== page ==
June 29, 2009
The numbers of anesthesiologists reported to the National Practitioner Data Bank (NPDB), which was created by the Health Care Quality Improvement Act of 1986 (HCQIA), continue to be very low. Anesthesiologists accounted for only 7,370 of a total of 234,747 malpractice payment settlements reported to the NPDB between 1990 and 2007 (3 percent). The numbers of nurse anesthetists thus reported are even lower. Plaintiffs’ lawyers tend to target the deep pockets and hospitals and physicians much more readily than they sue nurses. Only 2.1 percent of all malpractice payment reports were for nurses, according to the 2006 NPDB Annual Report, and only 19 percent of the 2.1 percent were attributable to anesthetists.
Physicians, but not nurse anesthetists or other allied health providers, are also the subject of mandatory reporting by hospitals that take adverse licensure, privileging or professional society membership actions them.
Although 1987 legislation amended Section 1921 of the Social Security Act and expanded NPDB activities to include all licensed health care practitioners and entities, the regulations required for implementation have not been finalized (after 12 years!). Upon implementation of Section 1921 – final regulations are expected this year -- hospitals will have the option of reporting adverse actions affecting the clinical privileges of non-physician providers.
Hospitals are beginning to adopt codes of conduct granting them the power to discipline physicians for “inappropriate behaviors,” as required by the new Joint Commission leadership standard (LD.03.01.01). Some of these codes of conduct give the hospitals considerable leeway in removing “disruptive” physicians” from the medical staff or engaging in economic credentialing. (See Alert dated May 11, 2009.) Because of the potential risk of increasing numbers of reports to the NPDB, a mini-refresher course on the NPBD program may be helpful to our readers.
Table 1 compares the current version of the NPDB to the NPDB as amended by Section 1921, in the proposed implementing regulations.
Looking at Table 1, we can see that fraud and abuse may be reported to the NPDB if it results in exclusion from the Medicare/Medicaid program by the Office of the Inspector General (OIG). Other types of fraud and abuse information are contained in the Healthcare Integrity and Protection Data Bank (HIPDB), which was mandated by the Health Insurance and Portability Act of 1996 (HIPAA). In the current climate of intensifying fraud and abuse scrutiny, it is worth familiarizing (or re-familiarizing) ourselves with the HIPDB.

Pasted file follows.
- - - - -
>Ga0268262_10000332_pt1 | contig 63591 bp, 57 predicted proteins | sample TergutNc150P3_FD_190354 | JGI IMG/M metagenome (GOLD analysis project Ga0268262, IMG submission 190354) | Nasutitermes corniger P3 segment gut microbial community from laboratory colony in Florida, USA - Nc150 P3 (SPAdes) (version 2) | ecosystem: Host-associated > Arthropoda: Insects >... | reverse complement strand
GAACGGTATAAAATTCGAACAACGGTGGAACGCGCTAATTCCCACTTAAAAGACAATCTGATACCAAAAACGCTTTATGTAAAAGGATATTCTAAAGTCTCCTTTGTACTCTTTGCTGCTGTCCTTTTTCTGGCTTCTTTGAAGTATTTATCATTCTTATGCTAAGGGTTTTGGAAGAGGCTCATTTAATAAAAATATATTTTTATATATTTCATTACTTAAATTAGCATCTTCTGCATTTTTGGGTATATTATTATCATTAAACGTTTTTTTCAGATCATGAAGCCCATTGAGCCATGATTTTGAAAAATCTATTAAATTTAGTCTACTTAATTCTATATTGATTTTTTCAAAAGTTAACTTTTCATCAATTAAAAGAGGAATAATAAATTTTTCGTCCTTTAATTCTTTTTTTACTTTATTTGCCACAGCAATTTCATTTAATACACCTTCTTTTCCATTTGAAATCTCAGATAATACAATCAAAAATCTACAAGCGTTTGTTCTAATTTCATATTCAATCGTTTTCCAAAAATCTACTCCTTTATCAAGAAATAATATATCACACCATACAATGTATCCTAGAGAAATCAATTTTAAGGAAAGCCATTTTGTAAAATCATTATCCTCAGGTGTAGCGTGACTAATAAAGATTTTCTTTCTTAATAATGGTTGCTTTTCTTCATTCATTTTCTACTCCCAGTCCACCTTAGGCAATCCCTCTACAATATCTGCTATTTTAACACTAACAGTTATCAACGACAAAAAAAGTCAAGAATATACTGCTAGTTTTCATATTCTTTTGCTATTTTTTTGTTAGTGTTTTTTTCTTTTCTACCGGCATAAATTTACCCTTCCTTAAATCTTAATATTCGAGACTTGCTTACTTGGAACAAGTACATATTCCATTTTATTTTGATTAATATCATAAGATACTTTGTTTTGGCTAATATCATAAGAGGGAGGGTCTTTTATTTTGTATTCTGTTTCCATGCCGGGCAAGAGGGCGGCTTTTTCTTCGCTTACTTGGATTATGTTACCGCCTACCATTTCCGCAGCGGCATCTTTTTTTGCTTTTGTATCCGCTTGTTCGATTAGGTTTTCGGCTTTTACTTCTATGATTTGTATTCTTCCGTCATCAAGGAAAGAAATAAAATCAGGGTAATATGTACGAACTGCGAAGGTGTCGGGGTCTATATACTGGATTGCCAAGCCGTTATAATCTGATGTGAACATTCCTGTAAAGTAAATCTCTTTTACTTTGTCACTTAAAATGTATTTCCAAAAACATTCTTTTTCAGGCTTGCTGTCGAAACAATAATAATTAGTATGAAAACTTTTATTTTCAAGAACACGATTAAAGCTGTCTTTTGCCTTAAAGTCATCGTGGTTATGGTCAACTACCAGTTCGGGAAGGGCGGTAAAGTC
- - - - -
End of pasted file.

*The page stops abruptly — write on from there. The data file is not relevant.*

The HIPDB went into operation in 2000. The specific, focused intent was to combat fraud and abuse in the healthcare industry. Of particular note, the HIPDB stores reports of civil judgments as well as criminal convictions of practitioners, providers and suppliers “related to the delivery of a health care item or service –‘ and the information is available to private health plans. Table 2 shows the overlaps and differences between the HIPDB and the NPDB with implementation of Section 1921.
To make it easier and speedier than ever to track practitioners’ errors, accidents or fraud and abuse, the federal agency responsible for the NPDB and HIPDB are encouraging organizations that use the data banks to enroll their practitioners in the Proactive Disclosure Service Prototype (PDS). As the July 2009 issue of NPDB-HIPDB Data Bank News says, “Using PDS helps to ease the credentialing process by automatically notifying you of new or changed reports on enrolled practitioners within 24 hours of receipt by the Data Banks. You receive notification of new reports without having to do a traditional query on the practitioner.”
We sympathize with our readers who are feeling besieged. We hope that “At least to know the worst is sweet,” as Emily Dickinson wrote in Rouge Gagne. Please watch your inboxes for further information on the Recovery Audit Contractors (RACs) and other enforcement efforts, and, as always, let us know if you have questions.
President and CEO